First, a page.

Thursday 14 December 2017

Devin Toner: 'There's no luck involved - it's all down to work'

O'Connell and Toner want to get inside hooker Baldwin's head

Devin Toner
Devin Toner
Devin Toner, Ireland, in action against George Ford, England. RBS Six Nations Rugby Championship, Ireland v England. Aviva Stadium

IT was the 23rd minute. Ireland had applied all the pressure with not enough reward - they led 6-3 - and England's George Ford had just gone to the corner from a kickable penalty instead of the posts in a statement of intent.

There was something of Northampton Saints against Leinster in the Heineken Cup last season about this tactic and Dylan Hartley was the man with the ball in his hands.

The hooker went to James Haskell at the tail of the lineout and the long arms of Devin Toner reached to the skies to take away England's best attacking position of the match.

Toner wasn't there by chance.

"I don't want to go into too many specifics because I don't want to sit here and tell you my lineout strategy," he said.


"We have different specific strategies for all over the pitch. I suppose one of the main things we want to do is block off the tail.

"The best thing to do is put me at the tail and I'm very glad that they threw it to the tail because the plan was to go up.

"A lot of the time, a lot of the teams want to stay down at the tail and just want to smash it.

"For this particular match we decided to go up and it was fortuitous that I was there."

There was nothing fortuitous about it. It was down to hours of painstaking analysis.

It was the earliest, maybe the most important momentum changer, next to Robbie Henshaw's try, in that it stifled England from implementing their strategy.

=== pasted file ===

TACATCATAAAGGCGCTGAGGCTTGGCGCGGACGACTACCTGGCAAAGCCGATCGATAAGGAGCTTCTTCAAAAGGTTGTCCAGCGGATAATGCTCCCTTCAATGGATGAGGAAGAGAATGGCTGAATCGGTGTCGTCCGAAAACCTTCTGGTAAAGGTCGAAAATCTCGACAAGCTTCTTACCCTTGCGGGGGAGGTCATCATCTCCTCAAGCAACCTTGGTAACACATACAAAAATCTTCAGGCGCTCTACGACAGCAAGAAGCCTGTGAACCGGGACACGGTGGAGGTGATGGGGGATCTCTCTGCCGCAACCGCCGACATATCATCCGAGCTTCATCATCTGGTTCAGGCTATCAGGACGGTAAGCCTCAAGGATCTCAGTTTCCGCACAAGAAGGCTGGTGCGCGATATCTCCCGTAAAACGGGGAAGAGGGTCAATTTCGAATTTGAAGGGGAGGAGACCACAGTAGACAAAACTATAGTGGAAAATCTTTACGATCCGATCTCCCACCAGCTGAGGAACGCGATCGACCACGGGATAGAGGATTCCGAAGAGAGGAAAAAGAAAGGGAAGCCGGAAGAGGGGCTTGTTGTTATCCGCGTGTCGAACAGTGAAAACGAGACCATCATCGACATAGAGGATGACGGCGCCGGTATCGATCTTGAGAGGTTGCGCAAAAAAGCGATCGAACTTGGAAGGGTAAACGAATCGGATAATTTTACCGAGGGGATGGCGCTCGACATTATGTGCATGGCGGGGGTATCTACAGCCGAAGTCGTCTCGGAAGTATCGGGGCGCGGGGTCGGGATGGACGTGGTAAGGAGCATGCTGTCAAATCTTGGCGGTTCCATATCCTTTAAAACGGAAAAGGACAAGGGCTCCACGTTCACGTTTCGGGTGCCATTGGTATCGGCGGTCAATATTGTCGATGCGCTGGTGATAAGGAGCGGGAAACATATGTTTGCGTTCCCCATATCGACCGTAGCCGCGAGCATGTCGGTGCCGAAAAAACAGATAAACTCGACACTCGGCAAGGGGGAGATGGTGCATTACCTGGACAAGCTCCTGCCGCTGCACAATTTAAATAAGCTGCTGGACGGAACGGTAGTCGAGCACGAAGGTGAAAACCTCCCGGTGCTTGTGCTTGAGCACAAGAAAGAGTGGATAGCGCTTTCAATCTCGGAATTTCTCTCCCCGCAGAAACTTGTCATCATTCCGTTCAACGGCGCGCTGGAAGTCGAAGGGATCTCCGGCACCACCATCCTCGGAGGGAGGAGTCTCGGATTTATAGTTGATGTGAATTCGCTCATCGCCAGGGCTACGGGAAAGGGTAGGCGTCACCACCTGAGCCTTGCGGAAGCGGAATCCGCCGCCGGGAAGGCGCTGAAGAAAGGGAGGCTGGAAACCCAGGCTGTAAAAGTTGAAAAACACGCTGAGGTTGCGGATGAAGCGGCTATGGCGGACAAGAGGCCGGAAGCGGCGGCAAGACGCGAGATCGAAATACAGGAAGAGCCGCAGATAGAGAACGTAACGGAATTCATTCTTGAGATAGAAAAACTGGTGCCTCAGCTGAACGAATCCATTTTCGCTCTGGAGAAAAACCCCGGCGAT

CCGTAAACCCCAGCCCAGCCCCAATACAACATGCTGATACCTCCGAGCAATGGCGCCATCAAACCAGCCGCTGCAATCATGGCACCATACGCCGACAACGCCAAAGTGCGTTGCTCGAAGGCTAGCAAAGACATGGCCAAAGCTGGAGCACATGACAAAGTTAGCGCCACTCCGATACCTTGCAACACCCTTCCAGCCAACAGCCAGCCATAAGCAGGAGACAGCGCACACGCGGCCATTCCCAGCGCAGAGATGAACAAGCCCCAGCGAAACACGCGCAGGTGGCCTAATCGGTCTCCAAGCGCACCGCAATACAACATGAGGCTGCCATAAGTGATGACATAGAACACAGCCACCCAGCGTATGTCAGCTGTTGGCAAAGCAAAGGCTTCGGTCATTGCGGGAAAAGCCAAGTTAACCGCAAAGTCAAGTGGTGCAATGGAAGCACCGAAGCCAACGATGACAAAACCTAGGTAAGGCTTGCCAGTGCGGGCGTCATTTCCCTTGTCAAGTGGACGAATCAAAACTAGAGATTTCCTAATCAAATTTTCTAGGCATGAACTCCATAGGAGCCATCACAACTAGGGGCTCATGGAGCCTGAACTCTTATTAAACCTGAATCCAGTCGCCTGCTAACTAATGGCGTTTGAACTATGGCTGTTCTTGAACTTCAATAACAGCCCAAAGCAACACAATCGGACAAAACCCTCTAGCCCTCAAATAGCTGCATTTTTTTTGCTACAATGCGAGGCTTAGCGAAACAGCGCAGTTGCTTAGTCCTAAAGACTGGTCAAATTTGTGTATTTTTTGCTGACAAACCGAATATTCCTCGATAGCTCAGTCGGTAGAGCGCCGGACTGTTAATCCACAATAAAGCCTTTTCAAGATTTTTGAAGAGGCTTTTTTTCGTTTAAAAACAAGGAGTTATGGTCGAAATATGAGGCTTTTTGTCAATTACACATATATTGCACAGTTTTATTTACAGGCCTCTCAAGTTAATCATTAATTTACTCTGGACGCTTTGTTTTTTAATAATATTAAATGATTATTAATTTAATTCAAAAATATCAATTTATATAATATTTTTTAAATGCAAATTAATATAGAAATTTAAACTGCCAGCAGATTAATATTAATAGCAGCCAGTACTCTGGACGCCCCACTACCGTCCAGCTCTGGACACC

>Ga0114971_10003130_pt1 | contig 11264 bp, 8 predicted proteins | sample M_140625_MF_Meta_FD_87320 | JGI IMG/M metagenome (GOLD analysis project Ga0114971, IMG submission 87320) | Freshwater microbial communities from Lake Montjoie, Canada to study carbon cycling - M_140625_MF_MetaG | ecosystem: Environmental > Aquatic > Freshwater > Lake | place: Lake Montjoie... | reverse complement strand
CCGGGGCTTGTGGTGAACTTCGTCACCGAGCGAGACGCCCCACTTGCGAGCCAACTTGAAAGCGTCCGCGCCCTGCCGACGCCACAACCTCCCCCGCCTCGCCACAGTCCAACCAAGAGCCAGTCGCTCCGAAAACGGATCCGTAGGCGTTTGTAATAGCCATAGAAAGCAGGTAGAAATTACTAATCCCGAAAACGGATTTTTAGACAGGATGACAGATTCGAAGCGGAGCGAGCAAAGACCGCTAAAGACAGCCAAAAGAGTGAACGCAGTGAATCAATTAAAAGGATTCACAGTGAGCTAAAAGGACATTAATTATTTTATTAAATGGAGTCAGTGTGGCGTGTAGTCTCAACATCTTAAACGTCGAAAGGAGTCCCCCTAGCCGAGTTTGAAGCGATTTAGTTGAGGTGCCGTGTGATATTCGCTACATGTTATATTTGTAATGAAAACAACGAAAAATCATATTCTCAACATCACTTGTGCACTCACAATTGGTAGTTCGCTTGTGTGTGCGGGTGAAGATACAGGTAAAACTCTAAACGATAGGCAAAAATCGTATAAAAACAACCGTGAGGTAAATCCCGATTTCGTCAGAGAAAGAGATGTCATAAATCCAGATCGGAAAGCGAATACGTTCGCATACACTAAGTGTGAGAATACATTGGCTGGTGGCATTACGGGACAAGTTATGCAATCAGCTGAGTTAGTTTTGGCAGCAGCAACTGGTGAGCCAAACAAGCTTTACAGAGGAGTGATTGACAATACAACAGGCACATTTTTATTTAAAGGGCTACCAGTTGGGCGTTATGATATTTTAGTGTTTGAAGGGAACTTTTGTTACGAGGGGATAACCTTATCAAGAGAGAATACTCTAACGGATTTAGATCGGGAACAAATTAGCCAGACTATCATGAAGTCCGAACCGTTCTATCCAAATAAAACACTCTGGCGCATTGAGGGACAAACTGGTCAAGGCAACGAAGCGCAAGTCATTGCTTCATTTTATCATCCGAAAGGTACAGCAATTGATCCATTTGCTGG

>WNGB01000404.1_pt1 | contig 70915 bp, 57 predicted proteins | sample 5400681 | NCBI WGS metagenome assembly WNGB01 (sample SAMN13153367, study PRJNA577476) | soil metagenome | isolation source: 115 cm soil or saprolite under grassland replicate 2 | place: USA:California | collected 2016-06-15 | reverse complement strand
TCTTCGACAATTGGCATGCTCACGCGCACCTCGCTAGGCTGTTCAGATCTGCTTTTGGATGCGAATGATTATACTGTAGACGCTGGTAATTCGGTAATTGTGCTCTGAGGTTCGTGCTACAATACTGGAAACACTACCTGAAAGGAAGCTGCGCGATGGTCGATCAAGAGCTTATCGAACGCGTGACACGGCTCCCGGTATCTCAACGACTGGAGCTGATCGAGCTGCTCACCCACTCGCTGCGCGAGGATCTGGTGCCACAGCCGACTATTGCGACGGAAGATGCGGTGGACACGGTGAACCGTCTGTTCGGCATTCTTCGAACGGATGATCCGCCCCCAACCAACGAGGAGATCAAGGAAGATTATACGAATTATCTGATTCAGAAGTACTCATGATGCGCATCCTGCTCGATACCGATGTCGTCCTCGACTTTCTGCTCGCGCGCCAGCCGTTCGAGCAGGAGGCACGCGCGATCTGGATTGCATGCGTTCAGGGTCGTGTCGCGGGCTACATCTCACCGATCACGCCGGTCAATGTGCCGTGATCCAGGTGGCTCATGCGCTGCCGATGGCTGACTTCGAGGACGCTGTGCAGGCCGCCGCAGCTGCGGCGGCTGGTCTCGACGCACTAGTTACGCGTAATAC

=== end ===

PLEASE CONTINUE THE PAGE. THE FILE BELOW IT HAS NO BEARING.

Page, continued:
"I think it was quite important," relayed Toner. "When you find yourself on your own line you are kind of under the kosh and there is a lot of pressure on you. If you get that ball back there is a big sense of relief. You hear the crowd and you get the big cheer on behind you.

"Yeah, it is a massive lift for the squad if someone gets a turnover, or gets a poach or a steal around that area.

"It is massive for confidence."

Of course, the lineout is Toner's area of expertise alongside Paul O'Connell.

They were able to outfox England. They will be looking to outwit Wales and their darts man Scott Baldwin, in ahead of British & Irish Lion Richard Hibbard.

"Hopefully, we can stick it on him," said the lock.

Ireland have taken the decision to contest when least expected and there is a psychological ploy in rising to the challenge out of touch.

"We've done pretty well in our defensive set-ups, so far, robbed a few lineouts. A hooker has it in the back of his head 'they're going to be going up, they're going to be challenging hard'.

"It's always going to be on their minds. It is a lot of pressure."

O'Connell and Toner sing off the same hymn sheet when it comes to their tunnel vision for what is needed right now.

"We're not focusing on what's gone or what's going to come. It is literally just one game at a time. I suppose, if we look at it now, it's a semi-final and final.

"If we win the two games, we win the Championship and the Grand Slam. It's the way it has fallen.

"It could still happen a different way," added Toner.

This is where Wales come in. They have rebounded from a sickening defeat to England to post victories away to Scotland and France.

The winning of the lineout chess match up against a formidable operator in Alun Wyn Jones will not be enough. The scrum has become a matter of contention.

The internationally retired Adam Jones was a master manipulator and English referee Wayne Barnes is a man not for turning once his mind is made.

"A huge thing in the scrum is making the right impression and painting the right pictures.

"If we're staying up and they're always going down, it is a positive picture.

"Barnes loves to reward the dominant team," imparted Toner.

"If he sees a team going forward, he's very much with the dominant side."

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